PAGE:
DETROIT -- General Motors Co. said it sold 9.03 million vehicles worldwide last year, an increase of 7.6 percent from 2010.
But depending on how you count minority-owned affiliates and truck companies, and if you include vehicles such as microvans sold in China, either GM or VW was the world's biggest seller last year.
GM's results put it about 1 million units ahead of Volkswagen Group, which believes it should be No. 1.
The Wall Street Journal reported that VW feels it would be the top-seller last year if sales of all of its affiliates were included.
VW's figures don't count sales from truckmakers MAN and Scania, which will be added in a few weeks, a Volkswagen spokesman told the newspaper.
The truckmakers might add 200,000 vehicles to VW's sales total.
Rivals and some analysts also argue that GM's numbers are inflated by sales from its China partnerships with SAIC Motor Corp. and Wuling Motors Co.
Wuling sales, which totaled 1.29 million microvans last year, are excluded from GM's total in some tallies because GM holds a minority stake, 44 percent, in the partnership.
Likewise, GM has a 49 percent stake in its other big Chinese joint venture, Shanghai General Motors Corp., which sold 1.20 million units in China last year.
China's investment rules restrict foreign automakers to a maximum 50 percent stake in their Chinese joint ventures.
Volkswagen sold 8.16 million vehicles in 2011, an increase of 11 percent.
More than 2.2 million of those sales came from China, where VW holds a 50 percent share of Shanghai Volkswagen Automotive and a share of FAW-Volkswagen Automotive.
That stake is listed on the FAW-VW web site as 40 percent; press reports last year said it is scheduled to rise to 49 percent.
Toyota Motor Corp., which by most counts took the sales crown from GM in 2008, hasn't reported full-year results.
But it estimates its 2011 tally will show a decline of about 6 percent, to about 7.9 million units. Toyota's production was crimped by natural disasters in Japan and Thailand.
While GM CEO Dan Akerson has said that he places a higher priority on profit margins than on global unit volumes, the sales leadership gives the company a boost, said Dennis Virag, president of Automotive Consulting Group.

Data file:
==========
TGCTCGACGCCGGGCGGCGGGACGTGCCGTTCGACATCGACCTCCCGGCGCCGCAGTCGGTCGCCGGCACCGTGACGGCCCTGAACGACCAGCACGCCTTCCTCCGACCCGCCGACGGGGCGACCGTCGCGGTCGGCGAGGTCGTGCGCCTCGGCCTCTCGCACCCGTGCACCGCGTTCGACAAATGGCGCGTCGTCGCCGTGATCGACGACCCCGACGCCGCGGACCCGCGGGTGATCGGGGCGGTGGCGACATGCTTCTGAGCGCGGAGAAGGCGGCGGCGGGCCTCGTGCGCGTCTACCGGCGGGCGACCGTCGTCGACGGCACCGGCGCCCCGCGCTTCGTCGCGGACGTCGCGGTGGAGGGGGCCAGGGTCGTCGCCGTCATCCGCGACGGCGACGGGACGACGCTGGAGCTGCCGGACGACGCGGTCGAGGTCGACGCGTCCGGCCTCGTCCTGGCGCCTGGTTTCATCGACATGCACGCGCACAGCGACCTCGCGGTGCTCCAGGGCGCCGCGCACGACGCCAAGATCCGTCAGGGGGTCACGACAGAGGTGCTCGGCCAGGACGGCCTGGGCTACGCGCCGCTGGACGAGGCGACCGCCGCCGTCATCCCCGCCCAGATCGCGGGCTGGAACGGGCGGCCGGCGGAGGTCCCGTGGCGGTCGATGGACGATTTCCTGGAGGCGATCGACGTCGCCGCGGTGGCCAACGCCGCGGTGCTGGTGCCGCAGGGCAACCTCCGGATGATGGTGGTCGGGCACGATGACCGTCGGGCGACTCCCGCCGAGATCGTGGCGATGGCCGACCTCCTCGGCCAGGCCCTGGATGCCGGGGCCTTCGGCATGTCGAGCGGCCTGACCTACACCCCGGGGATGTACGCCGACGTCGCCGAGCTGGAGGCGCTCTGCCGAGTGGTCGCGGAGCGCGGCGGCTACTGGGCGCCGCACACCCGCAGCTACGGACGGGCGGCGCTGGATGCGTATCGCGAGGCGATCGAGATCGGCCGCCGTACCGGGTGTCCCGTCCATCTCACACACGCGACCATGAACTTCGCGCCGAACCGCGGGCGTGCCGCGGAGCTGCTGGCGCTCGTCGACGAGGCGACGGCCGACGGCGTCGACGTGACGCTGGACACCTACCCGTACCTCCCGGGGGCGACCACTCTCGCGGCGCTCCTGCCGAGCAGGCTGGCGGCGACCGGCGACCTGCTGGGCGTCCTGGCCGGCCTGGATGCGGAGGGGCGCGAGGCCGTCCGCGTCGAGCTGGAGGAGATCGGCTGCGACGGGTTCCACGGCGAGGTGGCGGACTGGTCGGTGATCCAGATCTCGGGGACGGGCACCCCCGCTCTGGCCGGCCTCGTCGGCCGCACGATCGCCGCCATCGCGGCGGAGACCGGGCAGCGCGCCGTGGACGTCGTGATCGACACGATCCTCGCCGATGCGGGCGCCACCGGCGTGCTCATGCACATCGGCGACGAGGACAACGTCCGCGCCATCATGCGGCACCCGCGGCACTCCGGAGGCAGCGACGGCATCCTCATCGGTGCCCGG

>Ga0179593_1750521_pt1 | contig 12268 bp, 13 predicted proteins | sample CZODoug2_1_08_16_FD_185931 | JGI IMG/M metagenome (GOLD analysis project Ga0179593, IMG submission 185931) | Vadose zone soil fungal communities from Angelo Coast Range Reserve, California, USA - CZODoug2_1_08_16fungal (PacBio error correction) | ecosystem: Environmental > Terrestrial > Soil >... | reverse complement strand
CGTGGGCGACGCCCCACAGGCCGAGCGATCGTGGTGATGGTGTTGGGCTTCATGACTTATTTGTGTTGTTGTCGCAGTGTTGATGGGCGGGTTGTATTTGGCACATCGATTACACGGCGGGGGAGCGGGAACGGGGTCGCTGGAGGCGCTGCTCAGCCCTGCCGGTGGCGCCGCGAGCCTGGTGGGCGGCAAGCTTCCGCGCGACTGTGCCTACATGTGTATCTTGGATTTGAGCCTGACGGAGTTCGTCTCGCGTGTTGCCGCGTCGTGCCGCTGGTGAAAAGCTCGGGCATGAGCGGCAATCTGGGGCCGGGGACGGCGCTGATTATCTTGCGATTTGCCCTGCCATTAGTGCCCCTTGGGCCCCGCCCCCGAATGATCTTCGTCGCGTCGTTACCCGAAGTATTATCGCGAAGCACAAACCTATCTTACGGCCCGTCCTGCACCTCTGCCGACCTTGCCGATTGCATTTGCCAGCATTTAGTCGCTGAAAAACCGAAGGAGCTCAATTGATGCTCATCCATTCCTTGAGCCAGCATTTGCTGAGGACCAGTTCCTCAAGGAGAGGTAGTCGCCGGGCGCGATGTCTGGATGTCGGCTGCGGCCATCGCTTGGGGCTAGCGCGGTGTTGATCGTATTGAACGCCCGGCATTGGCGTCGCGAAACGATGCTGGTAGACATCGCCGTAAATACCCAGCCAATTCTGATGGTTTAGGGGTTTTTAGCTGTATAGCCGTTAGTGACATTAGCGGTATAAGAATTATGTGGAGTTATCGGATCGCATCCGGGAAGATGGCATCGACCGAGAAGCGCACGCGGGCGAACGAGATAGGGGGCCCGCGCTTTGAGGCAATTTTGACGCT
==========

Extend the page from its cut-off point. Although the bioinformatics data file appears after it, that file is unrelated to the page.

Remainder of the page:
"It's bragging rights. Hopefully, that will have some impact on their share price," Virag told Bloomberg on Thursday.
GM's Chevrolet brand, aided by the Cruze compact car, helped drive the automaker's growth in 2011. Chevy had worldwide sales of 4.76 million cars and trucks last year.
The automaker's two largest markets finished with nearly identical totals. GM saw 2011 volume rise 8.3 percent in China to 2.55 million, including sales with its joint-venture partners, while U.S. deliveries rose 13 percent to 2.5 million.
GM's Asia business, including its partnership with SAIC Motor, has been helped by sales of its Wuling light trucks, which retail for about $4,400.
"These are not very expensive vehicles, but they are profitable and they sell a helluva lot of them," said Joe Phillippi, principal of U.S. consulting firm AutoTrends.
The return to No. 1 marks a sharp rebound for GM, coming 30 months after the company exited a U.S. government-backed bankruptcy.
When GM was last No. 1, in 2007, it was known as General Motors Corp. and lost $38.7 billion. Last year, the automaker may have earned $8.1 billion.
"The difference between this title and other times is that they are profitable and that's where the bankruptcy was helpful," said Rebecca Lindland, an industry analyst with IHS Automotive. "It's great to be No. 1, but it's a lot more fun to be profitable."
Toyota has estimated that 2012 calendar year sales will increase to about 8.5 million while Volkswagen has a stated goal of selling 10 million vehicles a year by 2018 or sooner to become the world's largest carmaker by 2018 or sooner.
Bloomberg and David Sedgwick contributed to this report.